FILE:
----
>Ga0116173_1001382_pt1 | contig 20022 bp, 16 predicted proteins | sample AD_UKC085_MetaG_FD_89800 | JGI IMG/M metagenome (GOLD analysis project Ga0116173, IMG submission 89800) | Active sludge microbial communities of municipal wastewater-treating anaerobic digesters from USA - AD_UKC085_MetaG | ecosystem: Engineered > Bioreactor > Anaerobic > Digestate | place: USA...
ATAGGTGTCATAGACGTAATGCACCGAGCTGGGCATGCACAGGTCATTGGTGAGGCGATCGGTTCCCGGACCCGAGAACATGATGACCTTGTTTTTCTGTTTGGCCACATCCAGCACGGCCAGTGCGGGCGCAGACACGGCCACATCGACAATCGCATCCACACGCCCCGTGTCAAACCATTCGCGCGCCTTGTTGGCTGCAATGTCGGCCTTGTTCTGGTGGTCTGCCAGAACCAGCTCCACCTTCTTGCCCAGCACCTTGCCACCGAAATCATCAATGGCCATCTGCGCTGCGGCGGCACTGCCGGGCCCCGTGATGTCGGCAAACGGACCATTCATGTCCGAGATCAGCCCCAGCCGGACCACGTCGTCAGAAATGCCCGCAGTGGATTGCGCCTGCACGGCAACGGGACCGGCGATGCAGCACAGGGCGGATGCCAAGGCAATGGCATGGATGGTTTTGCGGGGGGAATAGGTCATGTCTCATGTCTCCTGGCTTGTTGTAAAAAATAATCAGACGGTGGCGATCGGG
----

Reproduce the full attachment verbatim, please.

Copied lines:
>Ga0116173_1001382_pt1 | contig 20022 bp, 16 predicted proteins | sample AD_UKC085_MetaG_FD_89800 | JGI IMG/M metagenome (GOLD analysis project Ga0116173, IMG submission 89800) | Active sludge microbial communities of municipal wastewater-treating anaerobic digesters from USA - AD_UKC085_MetaG | ecosystem: Engineered > Bioreactor > Anaerobic > Digestate | place: USA...
ATAGGTGTCATAGACGTAATGCACCGAGCTGGGCATGCACAGGTCATTGGTGAGGCGATCGGTTCCCGGACCCGAGAACATGATGACCTTGTTTTTCTGTTTGGCCACATCCAGCACGGCCAGTGCGGGCGCAGACACGGCCACATCGACAATCGCATCCACACGCCCCGTGTCAAACCATTCGCGCGCCTTGTTGGCTGCAATGTCGGCCTTGTTCTGGTGGTCTGCCAGAACCAGCTCCACCTTCTTGCCCAGCACCTTGCCACCGAAATCATCAATGGCCATCTGCGCTGCGGCGGCACTGCCGGGCCCCGTGATGTCGGCAAACGGACCATTCATGTCCGAGATCAGCCCCAGCCGGACCACGTCGTCAGAAATGCCCGCAGTGGATTGCGCCTGCACGGCAACGGGACCGGCGATGCAGCACAGGGCGGATGCCAAGGCAATGGCATGGATGGTTTTGCGGGGGGAATAGGTCATGTCTCATGTCTCCTGGCTTGTTGTAAAAAATAATCAGACGGTGGCGATCGGG